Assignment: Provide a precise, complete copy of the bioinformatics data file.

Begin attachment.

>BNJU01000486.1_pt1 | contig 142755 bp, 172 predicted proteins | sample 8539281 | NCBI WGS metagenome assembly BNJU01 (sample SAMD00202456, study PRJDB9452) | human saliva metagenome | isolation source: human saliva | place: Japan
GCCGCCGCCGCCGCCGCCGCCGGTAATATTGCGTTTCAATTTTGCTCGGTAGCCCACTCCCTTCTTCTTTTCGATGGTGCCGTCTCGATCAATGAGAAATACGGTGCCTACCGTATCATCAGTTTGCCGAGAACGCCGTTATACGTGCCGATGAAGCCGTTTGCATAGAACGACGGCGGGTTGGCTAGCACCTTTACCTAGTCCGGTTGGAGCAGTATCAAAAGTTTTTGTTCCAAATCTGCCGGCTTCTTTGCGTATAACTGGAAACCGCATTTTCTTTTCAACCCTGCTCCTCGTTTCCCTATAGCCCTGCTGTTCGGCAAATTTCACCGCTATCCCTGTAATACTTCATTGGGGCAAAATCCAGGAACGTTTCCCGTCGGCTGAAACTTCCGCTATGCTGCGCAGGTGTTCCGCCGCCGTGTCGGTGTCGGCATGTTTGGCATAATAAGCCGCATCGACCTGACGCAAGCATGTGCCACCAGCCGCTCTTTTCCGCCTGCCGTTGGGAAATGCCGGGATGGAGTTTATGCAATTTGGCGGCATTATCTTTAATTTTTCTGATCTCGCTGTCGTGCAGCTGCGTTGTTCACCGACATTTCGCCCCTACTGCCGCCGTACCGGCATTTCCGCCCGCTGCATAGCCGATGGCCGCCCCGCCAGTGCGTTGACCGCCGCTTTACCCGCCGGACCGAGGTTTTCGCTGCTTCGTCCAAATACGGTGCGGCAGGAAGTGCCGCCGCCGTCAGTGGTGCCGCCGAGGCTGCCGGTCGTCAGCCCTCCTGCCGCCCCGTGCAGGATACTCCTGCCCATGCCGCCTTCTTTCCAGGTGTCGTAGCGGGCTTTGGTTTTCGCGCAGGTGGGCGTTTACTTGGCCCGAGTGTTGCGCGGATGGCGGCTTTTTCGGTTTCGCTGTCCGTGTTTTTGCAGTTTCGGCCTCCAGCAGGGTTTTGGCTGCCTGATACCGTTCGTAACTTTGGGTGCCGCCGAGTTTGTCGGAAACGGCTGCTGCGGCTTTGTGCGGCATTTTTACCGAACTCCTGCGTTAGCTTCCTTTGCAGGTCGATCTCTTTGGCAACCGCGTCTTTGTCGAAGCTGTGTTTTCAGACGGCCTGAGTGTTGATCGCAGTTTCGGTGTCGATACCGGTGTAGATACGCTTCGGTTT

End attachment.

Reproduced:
>BNJU01000486.1_pt1 | contig 142755 bp, 172 predicted proteins | sample 8539281 | NCBI WGS metagenome assembly BNJU01 (sample SAMD00202456, study PRJDB9452) | human saliva metagenome | isolation source: human saliva | place: Japan
GCCGCCGCCGCCGCCGCCGCCGGTAATATTGCGTTTCAATTTTGCTCGGTAGCCCACTCCCTTCTTCTTTTCGATGGTGCCGTCTCGATCAATGAGAAATACGGTGCCTACCGTATCATCAGTTTGCCGAGAACGCCGTTATACGTGCCGATGAAGCCGTTTGCATAGAACGACGGCGGGTTGGCTAGCACCTTTACCTAGTCCGGTTGGAGCAGTATCAAAAGTTTTTGTTCCAAATCTGCCGGCTTCTTTGCGTATAACTGGAAACCGCATTTTCTTTTCAACCCTGCTCCTCGTTTCCCTATAGCCCTGCTGTTCGGCAAATTTCACCGCTATCCCTGTAATACTTCATTGGGGCAAAATCCAGGAACGTTTCCCGTCGGCTGAAACTTCCGCTATGCTGCGCAGGTGTTCCGCCGCCGTGTCGGTGTCGGCATGTTTGGCATAATAAGCCGCATCGACCTGACGCAAGCATGTGCCACCAGCCGCTCTTTTCCGCCTGCCGTTGGGAAATGCCGGGATGGAGTTTATGCAATTTGGCGGCATTATCTTTAATTTTTCTGATCTCGCTGTCGTGCAGCTGCGTTGTTCACCGACATTTCGCCCCTACTGCCGCCGTACCGGCATTTCCGCCCGCTGCATAGCCGATGGCCGCCCCGCCAGTGCGTTGACCGCCGCTTTACCCGCCGGACCGAGGTTTTCGCTGCTTCGTCCAAATACGGTGCGGCAGGAAGTGCCGCCGCCGTCAGTGGTGCCGCCGAGGCTGCCGGTCGTCAGCCCTCCTGCCGCCCCGTGCAGGATACTCCTGCCCATGCCGCCTTCTTTCCAGGTGTCGTAGCGGGCTTTGGTTTTCGCGCAGGTGGGCGTTTACTTGGCCCGAGTGTTGCGCGGATGGCGGCTTTTTCGGTTTCGCTGTCCGTGTTTTTGCAGTTTCGGCCTCCAGCAGGGTTTTGGCTGCCTGATACCGTTCGTAACTTTGGGTGCCGCCGAGTTTGTCGGAAACGGCTGCTGCGGCTTTGTGCGGCATTTTTACCGAACTCCTGCGTTAGCTTCCTTTGCAGGTCGATCTCTTTGGCAACCGCGTCTTTGTCGAAGCTGTGTTTTCAGACGGCCTGAGTGTTGATCGCAGTTTCGGTGTCGATACCGGTGTAGATACGCTTCGGTTT